Upon diagnosis and early in this course of chemotheraphy, everything was a mystery to me. Would I have to vomit every day? When will I go bald? Will my fingernails be affected? What will my energy level be like? What if my white cell count goes too low? And most of all: WHAT IF IT DOESN'T WORK? Well, at this point, these questions have pretty much been answered. No vomit so far, not 100% bald (but close enough--see photo below, oh curious ones), my fingernails are slightly more brittle but still growing, my energy has been fine for the most part, my white cell count has dipped slightly below normal (but is close enough to normal to not impact treatment), and SO FAR IT'S WORKING! Clearly, I feel really good about all of these things and that's a) because it hasn't been so bad, and b) the news is good in terms of tumor shrinkage.

So, Lara, why the long face? Why the anxiety? Well, let's all remember: I DO have cancer. But I don't think that's driving the sudden increase in my anxiety. I think what's driving it is a renewed sense of the unknown for treatments that are now just around the corner. I'll be having surgery on March 7th, and while I'm not particularly worried about it, it's still an unknown. And then in April and May I'll be getting A&C--a stronger chemo; a cocktail that, as my dad kindly put it, will make me look like a cue ball. The nausea should be worse, and from what I understand it does quite a number on my immune system. I've been spoiled so far. I've said all a long that I'm not afraid of the treatments (whatever it takes, right?). But I can't claim to not be anxious about them. Very anxious. And what anxiety does is it feeds the night demons, who then instill fears that I thought I'd already dispelled (e.g., WHAT IF IT DOESN'T WORK?!).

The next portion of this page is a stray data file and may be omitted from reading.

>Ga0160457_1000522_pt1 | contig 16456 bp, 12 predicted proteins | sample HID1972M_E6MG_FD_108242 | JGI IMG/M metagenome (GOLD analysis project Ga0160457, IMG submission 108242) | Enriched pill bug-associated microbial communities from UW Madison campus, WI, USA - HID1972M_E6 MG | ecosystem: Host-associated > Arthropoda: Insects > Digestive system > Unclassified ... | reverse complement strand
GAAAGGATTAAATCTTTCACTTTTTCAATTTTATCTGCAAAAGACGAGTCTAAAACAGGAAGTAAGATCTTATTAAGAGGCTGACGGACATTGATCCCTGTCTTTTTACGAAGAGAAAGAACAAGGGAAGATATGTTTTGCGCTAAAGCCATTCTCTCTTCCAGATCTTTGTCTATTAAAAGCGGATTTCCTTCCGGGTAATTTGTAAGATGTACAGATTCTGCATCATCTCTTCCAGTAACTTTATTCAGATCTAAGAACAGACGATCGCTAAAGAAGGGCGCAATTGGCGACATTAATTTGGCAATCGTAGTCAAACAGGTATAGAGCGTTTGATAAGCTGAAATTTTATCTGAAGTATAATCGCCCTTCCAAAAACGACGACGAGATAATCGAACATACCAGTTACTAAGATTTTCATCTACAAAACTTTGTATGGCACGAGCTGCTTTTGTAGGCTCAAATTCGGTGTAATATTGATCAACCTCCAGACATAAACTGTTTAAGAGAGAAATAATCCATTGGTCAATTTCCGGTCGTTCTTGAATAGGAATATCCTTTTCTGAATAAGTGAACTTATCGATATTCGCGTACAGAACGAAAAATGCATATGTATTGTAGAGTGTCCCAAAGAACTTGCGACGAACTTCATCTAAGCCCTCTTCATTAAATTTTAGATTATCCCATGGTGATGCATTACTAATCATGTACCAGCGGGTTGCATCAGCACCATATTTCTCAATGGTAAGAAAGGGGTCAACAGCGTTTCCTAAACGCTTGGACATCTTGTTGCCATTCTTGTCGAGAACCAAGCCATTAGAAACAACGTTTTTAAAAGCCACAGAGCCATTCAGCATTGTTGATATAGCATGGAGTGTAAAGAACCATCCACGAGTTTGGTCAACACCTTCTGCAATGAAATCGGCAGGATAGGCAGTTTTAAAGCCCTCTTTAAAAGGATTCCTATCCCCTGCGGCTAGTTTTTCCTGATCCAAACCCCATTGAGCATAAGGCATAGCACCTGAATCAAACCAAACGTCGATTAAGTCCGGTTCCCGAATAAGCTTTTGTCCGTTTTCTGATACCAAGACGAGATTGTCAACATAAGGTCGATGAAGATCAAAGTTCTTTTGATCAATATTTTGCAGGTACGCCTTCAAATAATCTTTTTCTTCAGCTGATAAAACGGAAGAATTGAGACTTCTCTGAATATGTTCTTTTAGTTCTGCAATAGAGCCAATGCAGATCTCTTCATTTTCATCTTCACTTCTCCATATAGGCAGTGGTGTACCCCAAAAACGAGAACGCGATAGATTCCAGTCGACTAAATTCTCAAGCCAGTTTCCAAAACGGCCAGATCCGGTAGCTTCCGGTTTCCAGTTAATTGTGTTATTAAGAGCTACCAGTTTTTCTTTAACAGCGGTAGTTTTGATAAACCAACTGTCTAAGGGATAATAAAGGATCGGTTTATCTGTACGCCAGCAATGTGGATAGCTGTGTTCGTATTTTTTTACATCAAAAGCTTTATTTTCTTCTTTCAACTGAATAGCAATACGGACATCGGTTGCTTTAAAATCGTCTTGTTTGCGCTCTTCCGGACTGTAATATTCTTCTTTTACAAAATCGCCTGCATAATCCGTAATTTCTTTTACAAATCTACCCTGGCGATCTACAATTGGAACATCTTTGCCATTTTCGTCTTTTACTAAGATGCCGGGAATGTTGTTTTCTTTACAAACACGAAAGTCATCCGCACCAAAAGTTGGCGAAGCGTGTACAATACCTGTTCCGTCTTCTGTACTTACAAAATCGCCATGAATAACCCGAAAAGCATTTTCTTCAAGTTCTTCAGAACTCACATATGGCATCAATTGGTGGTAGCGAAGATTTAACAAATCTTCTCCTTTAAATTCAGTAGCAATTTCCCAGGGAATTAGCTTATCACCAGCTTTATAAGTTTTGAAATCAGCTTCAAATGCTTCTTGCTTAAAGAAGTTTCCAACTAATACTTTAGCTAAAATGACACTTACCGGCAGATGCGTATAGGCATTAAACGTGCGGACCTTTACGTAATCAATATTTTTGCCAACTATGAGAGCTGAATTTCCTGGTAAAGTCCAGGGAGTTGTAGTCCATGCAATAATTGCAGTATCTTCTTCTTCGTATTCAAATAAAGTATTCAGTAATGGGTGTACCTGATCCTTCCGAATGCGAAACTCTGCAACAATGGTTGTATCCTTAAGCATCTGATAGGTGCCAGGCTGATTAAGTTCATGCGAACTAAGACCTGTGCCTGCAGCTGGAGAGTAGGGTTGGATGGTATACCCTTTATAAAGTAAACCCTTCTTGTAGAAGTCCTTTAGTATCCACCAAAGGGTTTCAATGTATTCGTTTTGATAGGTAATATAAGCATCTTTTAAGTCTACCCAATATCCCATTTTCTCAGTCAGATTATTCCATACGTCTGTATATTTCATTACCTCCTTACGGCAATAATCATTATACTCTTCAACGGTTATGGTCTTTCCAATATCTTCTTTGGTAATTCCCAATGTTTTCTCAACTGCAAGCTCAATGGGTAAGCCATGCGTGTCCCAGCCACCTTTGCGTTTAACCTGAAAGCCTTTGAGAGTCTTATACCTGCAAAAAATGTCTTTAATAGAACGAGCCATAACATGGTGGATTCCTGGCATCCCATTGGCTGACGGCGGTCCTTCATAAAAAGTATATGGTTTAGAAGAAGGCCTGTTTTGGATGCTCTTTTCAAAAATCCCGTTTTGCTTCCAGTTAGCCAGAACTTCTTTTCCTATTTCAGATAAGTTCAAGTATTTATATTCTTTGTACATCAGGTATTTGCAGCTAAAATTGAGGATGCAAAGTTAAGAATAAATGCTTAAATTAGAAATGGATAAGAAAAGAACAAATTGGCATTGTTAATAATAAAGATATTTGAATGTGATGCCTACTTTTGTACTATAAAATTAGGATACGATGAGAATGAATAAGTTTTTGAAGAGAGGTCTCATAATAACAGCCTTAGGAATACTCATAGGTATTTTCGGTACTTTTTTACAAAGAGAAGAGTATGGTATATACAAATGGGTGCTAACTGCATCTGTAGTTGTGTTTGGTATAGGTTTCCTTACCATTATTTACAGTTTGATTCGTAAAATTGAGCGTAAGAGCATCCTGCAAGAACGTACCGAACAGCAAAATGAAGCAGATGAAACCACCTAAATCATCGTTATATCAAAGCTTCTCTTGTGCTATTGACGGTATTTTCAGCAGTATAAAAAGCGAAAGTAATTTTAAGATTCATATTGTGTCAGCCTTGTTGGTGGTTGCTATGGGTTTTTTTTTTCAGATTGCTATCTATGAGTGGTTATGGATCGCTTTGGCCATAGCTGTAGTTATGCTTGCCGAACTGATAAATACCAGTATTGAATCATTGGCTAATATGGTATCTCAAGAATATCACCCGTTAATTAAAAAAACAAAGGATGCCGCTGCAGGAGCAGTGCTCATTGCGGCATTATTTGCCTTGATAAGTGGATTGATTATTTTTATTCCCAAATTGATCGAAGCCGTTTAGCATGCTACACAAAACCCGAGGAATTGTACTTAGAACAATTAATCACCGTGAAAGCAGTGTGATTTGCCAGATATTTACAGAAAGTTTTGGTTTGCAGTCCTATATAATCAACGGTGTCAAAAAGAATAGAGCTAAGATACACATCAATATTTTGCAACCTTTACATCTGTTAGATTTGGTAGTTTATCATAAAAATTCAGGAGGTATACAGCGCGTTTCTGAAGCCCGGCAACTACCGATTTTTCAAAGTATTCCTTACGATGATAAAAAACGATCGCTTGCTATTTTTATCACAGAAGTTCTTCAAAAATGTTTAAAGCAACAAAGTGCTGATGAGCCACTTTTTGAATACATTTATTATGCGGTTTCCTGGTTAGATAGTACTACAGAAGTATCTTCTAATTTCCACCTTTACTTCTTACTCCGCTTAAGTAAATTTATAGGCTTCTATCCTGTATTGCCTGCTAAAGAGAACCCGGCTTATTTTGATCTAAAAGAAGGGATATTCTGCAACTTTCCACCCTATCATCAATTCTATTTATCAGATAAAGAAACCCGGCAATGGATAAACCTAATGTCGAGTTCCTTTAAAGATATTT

So, what now? Well, I'm turning to what has worked for me thus far. Moving ahead eyes wide open (bring on the treatments!), getting out on the soccer pitch, and not being afraid to medicate when needed. This is bad shit I'm dealing with, I'm sick and tired of it, and if swearing and a healthy dose of Xanax is what it takes to get me over this hump, so be it.

Wednesday, February 12, 2014

"Are you afraid?"